3 Simple Steps to Achieve Perfect Jewelry Polishing
If you have the typical shop, chances are pretty good that you have a multitude of people using jewelry buffs and polishing compounds with somewhat reckless abandon. Without proper organization, often the wrong compound is used on the wrong buff, and then you’re left with a pile of contaminated shop debris.
If this sounds familiar to you, then we invite you to try this system to preserve the life of your buffs and compounds. In turn, you’ll provide superior finishes for your customers and hold on to a little more of your sanity.
Begin with heavy scratch and scuff mark removal using your treated muslin buffs. They are chemically treated and stitched to provide long wear. Mark them on both sides with the number one to ensure your buffs remain separate from one another.
Try these jewelry polishing pairs to brighten your day:
Tripoli vs. Bobbing Compound
A coarse cutting compound to remove scratches and surface imperfections. All-purpose Tripoli cuts similarly to regular Tripoli but leaves a brighter finish. Platinum Tripoli is specially formulated to remove scratches from platinum, chromium, stainless steel, and other hard metals. Tripoli compounds normally contain Tripoli, which is a slightly softer abrasive when compared to Bobbing Compound and gives more color.
Aggressive on soft metals such as gold, silver, aluminum, and brass. Adheres extremely well to buffs when using laps and bristle brushes. Fast and heavy cutting. Slightly more aggressive than Tripoli, Bobbing Compounds remove scratches and result in a dull finish.
During this stage, we’re taking the metal from a dull luster to a high luster. For this stage, try white muslin buffs that are stitched (17-5715). There are a variety of compounds for this stage, with green rouge (47-3274) being the most common.
Mark all buffs with a number two boldly on both sides. And, again, keep these compounds and buffs all together.
Know Your Buffs
Finex muslin has a very tight weave and is very soft. Excellent for use on all rouges.
Mid-grade softness for delicate surfaces to produce a nice final polish. We suggest TPB Medium-Grade buff (47-3228), followed by STV Soft Cotton Buff (47-3229) for a two-step polishing on fine watches and delicate jewelry. Apply light pressure at a low 1800 RPM speed.
The softest Luxor buff made of white flannel, scraped on two sides, and extremely versatile. This buff can be used with Avivor, Oras, as well as Luxor White, Yellow and Orange polishing compounds. This buff gives an ultra-high finish and is especially effective on Gold, Titanium, Platinum, and Silver.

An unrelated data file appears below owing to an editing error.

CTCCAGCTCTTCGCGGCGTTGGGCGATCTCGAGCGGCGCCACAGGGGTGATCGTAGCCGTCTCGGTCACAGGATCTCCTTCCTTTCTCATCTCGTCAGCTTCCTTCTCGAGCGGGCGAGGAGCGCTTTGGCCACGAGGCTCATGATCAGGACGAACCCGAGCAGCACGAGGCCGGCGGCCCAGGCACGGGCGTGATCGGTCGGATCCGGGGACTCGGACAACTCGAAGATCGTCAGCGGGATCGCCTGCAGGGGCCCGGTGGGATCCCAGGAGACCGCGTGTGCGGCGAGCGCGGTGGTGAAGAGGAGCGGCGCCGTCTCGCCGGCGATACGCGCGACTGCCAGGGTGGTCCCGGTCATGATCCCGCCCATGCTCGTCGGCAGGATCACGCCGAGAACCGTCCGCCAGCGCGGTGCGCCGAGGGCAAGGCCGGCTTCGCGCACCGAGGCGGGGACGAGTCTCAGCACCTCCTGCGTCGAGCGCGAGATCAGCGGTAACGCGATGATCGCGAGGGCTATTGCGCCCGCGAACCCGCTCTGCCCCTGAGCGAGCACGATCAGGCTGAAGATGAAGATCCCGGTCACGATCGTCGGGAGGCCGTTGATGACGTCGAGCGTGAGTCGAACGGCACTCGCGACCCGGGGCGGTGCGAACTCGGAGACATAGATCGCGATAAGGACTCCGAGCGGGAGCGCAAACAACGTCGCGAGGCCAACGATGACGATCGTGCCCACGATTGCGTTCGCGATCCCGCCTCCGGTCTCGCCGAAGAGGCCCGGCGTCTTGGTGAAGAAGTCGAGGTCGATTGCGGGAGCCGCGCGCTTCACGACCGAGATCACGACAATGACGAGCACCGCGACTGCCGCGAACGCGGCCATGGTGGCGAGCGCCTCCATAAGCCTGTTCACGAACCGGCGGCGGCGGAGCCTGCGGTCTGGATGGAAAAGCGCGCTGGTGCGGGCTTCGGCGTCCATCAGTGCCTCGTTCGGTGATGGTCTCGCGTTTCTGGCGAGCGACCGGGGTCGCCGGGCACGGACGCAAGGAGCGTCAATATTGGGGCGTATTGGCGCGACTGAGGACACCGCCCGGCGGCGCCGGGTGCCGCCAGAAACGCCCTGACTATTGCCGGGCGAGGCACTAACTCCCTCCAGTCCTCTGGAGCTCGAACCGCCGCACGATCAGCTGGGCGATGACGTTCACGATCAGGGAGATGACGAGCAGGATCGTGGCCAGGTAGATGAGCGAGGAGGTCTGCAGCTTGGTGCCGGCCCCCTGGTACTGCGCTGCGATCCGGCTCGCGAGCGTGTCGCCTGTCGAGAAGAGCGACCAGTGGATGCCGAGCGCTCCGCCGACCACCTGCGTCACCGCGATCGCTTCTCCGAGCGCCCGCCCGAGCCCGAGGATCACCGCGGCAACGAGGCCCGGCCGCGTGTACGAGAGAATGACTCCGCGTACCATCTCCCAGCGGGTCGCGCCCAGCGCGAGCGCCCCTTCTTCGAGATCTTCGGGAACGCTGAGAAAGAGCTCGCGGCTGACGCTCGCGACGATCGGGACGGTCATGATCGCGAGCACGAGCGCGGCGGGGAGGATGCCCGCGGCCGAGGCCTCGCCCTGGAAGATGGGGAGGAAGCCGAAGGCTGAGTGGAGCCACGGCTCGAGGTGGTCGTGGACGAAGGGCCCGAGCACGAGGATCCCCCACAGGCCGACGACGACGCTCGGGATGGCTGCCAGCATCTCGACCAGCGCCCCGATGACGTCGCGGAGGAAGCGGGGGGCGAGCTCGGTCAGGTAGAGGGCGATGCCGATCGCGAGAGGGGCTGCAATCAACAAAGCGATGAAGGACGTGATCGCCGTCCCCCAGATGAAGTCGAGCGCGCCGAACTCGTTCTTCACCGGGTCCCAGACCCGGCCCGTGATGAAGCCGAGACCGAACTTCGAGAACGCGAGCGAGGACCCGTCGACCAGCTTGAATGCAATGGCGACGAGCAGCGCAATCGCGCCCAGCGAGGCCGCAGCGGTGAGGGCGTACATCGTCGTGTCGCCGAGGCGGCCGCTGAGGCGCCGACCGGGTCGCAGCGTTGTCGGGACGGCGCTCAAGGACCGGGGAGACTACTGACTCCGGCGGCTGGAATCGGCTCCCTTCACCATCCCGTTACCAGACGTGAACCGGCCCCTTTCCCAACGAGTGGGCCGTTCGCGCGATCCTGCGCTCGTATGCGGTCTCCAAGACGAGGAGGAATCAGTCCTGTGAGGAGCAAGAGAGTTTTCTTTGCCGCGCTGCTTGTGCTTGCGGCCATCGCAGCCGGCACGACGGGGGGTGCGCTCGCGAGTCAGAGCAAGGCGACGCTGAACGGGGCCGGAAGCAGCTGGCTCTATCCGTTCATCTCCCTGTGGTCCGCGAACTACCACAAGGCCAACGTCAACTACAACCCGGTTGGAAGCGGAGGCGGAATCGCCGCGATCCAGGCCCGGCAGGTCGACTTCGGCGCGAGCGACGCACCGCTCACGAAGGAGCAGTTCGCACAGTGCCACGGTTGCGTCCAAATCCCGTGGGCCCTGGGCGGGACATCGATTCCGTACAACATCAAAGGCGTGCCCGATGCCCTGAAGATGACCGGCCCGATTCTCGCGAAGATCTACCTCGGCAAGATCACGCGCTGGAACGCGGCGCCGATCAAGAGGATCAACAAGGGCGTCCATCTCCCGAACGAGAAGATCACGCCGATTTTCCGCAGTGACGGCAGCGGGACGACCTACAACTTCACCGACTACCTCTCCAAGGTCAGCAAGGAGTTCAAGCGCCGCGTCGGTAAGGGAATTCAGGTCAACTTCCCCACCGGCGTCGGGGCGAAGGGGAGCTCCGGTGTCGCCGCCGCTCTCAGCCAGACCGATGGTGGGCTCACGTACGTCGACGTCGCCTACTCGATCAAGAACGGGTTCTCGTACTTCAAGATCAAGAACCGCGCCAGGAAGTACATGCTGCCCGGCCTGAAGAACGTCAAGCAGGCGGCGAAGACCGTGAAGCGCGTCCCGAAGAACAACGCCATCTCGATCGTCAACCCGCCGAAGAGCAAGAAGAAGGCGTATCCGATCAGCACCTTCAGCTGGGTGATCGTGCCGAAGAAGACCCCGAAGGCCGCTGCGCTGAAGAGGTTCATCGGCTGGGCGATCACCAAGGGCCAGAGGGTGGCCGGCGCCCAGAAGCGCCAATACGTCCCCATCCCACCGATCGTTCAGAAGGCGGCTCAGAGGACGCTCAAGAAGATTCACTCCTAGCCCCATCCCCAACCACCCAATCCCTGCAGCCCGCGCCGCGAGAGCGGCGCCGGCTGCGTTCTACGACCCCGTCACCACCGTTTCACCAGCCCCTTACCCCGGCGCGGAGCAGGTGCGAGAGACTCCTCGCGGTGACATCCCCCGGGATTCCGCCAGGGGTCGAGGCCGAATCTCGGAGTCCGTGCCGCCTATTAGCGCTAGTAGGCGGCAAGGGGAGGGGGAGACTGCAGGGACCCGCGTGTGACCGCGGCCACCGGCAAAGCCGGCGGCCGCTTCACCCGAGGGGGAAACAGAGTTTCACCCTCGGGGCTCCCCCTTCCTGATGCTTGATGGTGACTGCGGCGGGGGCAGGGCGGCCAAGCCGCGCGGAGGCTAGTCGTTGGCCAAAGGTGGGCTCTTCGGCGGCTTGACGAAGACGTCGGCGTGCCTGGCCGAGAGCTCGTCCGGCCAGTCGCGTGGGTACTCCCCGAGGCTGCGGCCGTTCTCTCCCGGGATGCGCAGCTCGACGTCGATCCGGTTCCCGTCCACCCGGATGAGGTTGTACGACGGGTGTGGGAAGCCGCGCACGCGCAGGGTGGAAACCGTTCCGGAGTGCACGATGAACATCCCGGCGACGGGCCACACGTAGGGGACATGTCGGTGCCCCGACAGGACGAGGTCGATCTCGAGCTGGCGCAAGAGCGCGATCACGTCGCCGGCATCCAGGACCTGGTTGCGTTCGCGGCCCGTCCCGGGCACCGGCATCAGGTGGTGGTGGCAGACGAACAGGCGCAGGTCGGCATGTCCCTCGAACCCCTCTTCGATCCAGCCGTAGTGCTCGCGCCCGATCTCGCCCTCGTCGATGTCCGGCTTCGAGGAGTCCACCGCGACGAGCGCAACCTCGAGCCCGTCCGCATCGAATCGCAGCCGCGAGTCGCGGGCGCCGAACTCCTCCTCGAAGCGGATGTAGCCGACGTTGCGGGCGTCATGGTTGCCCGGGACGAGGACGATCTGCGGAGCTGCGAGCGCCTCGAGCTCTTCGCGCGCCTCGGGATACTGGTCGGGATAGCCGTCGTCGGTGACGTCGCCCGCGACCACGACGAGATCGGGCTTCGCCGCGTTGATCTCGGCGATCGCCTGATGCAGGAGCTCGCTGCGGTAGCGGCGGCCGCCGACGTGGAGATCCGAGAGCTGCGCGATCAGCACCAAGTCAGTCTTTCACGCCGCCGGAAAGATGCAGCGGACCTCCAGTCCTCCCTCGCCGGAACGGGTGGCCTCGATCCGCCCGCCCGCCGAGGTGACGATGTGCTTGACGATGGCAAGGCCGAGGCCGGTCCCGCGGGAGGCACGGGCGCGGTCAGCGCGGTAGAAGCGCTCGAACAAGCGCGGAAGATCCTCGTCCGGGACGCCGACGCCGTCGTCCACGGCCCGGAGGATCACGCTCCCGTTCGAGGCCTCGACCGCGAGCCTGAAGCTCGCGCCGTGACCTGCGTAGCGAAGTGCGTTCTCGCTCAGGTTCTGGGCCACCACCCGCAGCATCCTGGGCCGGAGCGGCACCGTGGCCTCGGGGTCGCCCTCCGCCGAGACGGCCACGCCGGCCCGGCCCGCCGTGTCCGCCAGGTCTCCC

Final buffing consists of bringing a piece of precious metal to full brilliance accomplished by using loose buffs (buffs that are not stitched, usually made of muslin, ex. (17-7726). There are many compounds used in the final stage, often left up to personal preference. Try our Picasso blue(47-3246) on your white metals and witness what brilliance is all about.
Before you do, though, don’t forget to mark your buffs with the number three, and store them with the final buff compounds in your Stage 3 container.
That’s it— You’re done!
Employ this simple system in your shop and enjoy the great results. Polishing is often viewed as “so easy, anyone can do it.” Well, with this polishing system, you can welcome salespeople into your polishing area, give them a few lessons, and empower them with the confidence that the material they are using is the right ones for the job.
You’re happy, the salespeople are happy, and you’re a hero to your customer once again!
Here are a few quick tips for jewelry polishing
Quick dos and don’ts for jewelry polishing success:
DO always use enough polishing compound on the wheel and recharge frequently.
DO always clean a piece between cutting and buffing operations to avoid contamination.
DON’T polish directly against a corner since it will round off. Start with the flat surface against the wheel and draw it out to the edge of the wheel.
DON’T polish down into a “V” since the buff will conform to the shape and cut a groove into the surface. Instead, polish against the point of the “V” and allow the buff to spread down over it.
Do you have any perfect jewelry polishing tips to share? How do you get that perfect shine? Share with us in the comments below!